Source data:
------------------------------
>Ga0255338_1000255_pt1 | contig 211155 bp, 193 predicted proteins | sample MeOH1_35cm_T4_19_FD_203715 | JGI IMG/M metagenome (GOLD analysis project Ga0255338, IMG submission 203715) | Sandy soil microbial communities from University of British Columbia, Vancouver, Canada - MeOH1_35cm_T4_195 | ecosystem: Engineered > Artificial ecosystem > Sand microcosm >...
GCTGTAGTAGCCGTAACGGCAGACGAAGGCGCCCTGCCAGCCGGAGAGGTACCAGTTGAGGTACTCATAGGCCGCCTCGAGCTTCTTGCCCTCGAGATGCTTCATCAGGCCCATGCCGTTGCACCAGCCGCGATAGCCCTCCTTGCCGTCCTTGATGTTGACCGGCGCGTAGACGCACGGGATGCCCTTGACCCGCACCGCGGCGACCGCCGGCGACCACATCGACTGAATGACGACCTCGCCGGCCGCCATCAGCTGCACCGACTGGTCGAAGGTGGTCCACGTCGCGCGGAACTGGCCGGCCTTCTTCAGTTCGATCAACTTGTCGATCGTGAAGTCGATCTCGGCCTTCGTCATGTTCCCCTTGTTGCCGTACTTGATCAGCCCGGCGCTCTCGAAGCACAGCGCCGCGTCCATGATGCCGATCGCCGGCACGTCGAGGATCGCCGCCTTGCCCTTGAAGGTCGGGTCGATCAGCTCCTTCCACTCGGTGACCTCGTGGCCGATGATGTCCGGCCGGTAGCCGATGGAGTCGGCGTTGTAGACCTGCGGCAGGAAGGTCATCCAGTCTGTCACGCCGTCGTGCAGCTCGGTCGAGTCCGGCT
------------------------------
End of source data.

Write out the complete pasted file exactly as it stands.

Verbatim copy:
>Ga0255338_1000255_pt1 | contig 211155 bp, 193 predicted proteins | sample MeOH1_35cm_T4_19_FD_203715 | JGI IMG/M metagenome (GOLD analysis project Ga0255338, IMG submission 203715) | Sandy soil microbial communities from University of British Columbia, Vancouver, Canada - MeOH1_35cm_T4_195 | ecosystem: Engineered > Artificial ecosystem > Sand microcosm >...
GCTGTAGTAGCCGTAACGGCAGACGAAGGCGCCCTGCCAGCCGGAGAGGTACCAGTTGAGGTACTCATAGGCCGCCTCGAGCTTCTTGCCCTCGAGATGCTTCATCAGGCCCATGCCGTTGCACCAGCCGCGATAGCCCTCCTTGCCGTCCTTGATGTTGACCGGCGCGTAGACGCACGGGATGCCCTTGACCCGCACCGCGGCGACCGCCGGCGACCACATCGACTGAATGACGACCTCGCCGGCCGCCATCAGCTGCACCGACTGGTCGAAGGTGGTCCACGTCGCGCGGAACTGGCCGGCCTTCTTCAGTTCGATCAACTTGTCGATCGTGAAGTCGATCTCGGCCTTCGTCATGTTCCCCTTGTTGCCGTACTTGATCAGCCCGGCGCTCTCGAAGCACAGCGCCGCGTCCATGATGCCGATCGCCGGCACGTCGAGGATCGCCGCCTTGCCCTTGAAGGTCGGGTCGATCAGCTCCTTCCACTCGGTGACCTCGTGGCCGATGATGTCCGGCCGGTAGCCGATGGAGTCGGCGTTGTAGACCTGCGGCAGGAAGGTCATCCAGTCTGTCACGCCGTCGTGCAGCTCGGTCGAGTCCGGCT